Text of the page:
Sunday, October 7, 2012

Another Effort at Harmonizing Foreign Portfolio Investment


In 2010, the Working Group on Foreign Investment in India made an important set of recommendations in relation to the consolidation of various types of investment routes for foreign investors making portfolio investments into the Indian markets. The idea was to do away with the various routes presently existing, such as for non-resident Indians (NRIs), foreign institutional investors (FIIs) and foreign venture capital investors (FVCIs). By bringing all these dispersed schemes under one consolidated category of qualified foreign investors (QFIs), the investment route was to be harmonized thereby creating a much simplified regime. What happened thereafter was interesting. The Government introduced the QFI scheme, but not in the manner that the Working Group envisaged. The QFI route was introduced in addition to all the existing routes available thereby creating an additional category, and not by consolidating all routes into one. The efforts resulted in greater fragmentation of the regime rather than a consolidation.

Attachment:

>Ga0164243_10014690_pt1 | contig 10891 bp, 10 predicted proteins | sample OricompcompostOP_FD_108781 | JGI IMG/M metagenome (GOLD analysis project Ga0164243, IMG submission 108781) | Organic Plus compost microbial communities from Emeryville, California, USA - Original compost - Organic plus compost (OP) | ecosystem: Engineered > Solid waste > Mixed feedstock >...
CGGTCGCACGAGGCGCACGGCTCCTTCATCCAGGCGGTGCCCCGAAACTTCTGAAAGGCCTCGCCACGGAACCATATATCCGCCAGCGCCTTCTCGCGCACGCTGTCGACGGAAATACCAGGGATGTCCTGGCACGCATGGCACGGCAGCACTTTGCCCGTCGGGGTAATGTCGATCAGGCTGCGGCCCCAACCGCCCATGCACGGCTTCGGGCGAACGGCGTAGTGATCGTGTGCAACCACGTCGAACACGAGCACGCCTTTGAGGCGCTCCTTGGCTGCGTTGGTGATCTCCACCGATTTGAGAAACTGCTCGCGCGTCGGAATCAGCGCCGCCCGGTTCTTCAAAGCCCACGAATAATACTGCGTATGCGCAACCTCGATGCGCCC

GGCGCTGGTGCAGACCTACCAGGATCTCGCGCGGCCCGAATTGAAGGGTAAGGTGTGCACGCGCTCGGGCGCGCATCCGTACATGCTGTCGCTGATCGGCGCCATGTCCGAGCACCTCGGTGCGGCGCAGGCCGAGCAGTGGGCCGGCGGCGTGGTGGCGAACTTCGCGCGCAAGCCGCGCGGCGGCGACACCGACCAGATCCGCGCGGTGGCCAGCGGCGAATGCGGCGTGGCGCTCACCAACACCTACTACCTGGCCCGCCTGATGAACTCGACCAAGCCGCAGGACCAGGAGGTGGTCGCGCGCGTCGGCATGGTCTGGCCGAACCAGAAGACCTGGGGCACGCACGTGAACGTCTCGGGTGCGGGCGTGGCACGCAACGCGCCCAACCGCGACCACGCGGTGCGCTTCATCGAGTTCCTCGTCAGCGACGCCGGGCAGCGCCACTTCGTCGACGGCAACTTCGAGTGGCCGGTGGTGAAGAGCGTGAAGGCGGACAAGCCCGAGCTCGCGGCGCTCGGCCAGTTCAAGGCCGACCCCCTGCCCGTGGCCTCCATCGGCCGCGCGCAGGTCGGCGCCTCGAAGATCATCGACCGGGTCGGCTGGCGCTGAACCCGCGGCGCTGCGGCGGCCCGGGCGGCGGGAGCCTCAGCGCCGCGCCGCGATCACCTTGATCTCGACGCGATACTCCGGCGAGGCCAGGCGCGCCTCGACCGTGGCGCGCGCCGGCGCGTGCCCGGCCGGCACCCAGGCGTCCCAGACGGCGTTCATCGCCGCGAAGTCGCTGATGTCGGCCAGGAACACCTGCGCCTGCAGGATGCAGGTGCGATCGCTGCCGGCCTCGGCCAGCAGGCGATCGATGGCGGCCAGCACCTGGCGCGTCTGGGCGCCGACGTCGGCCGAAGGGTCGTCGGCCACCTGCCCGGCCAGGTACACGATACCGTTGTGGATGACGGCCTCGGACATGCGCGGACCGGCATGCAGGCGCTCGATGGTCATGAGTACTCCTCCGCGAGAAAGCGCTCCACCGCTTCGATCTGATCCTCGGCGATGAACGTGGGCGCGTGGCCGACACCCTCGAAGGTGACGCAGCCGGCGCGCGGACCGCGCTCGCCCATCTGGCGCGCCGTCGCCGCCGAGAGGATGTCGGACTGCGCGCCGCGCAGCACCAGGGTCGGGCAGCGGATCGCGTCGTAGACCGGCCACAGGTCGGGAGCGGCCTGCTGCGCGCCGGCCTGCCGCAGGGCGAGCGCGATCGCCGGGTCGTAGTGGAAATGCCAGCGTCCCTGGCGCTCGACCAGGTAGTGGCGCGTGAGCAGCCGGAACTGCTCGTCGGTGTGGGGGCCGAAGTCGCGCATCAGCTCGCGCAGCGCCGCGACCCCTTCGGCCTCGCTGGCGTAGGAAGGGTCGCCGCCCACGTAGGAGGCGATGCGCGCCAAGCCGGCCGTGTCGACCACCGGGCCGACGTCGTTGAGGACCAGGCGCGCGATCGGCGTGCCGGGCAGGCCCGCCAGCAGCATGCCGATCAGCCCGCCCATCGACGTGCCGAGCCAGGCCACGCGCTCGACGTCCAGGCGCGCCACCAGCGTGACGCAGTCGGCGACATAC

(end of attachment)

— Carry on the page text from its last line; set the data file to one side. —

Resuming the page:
Now, the mantra of consolidation and harmonization of the portfolio investment route is back in the reckoning, this time with SEBI. In a board meeting held yesterday, SEBI has announed its decision to prepared draft guidelines on the lines recommended by the Working Group to create a uniform regime for various types of portfolio investors. While this is a welcome move in terms of simplifying the legal regime, since this involves aspects of foreign investment, it will also require coordination with the Government of India and the Reserve Bank of India so that various foreign investment norms are brought in line with the proposed SEBI guidelines as well.

Minimum Public Shareholding: Among other decisions taken at the board meeting, SEBI has indicated its intention to set up an action plan and processes in conjunction with market participants for ensuring compliance with section 19AA of the Securities Contracts (Regulation) Act, 1956. A formula has also been indicated for defining “shares held by the public” in a company, wherein capital issued by a company outside India (which presumably refers to ADRs/GDRs, etc.) will not be taken into consideration either in the numerator or denominator.

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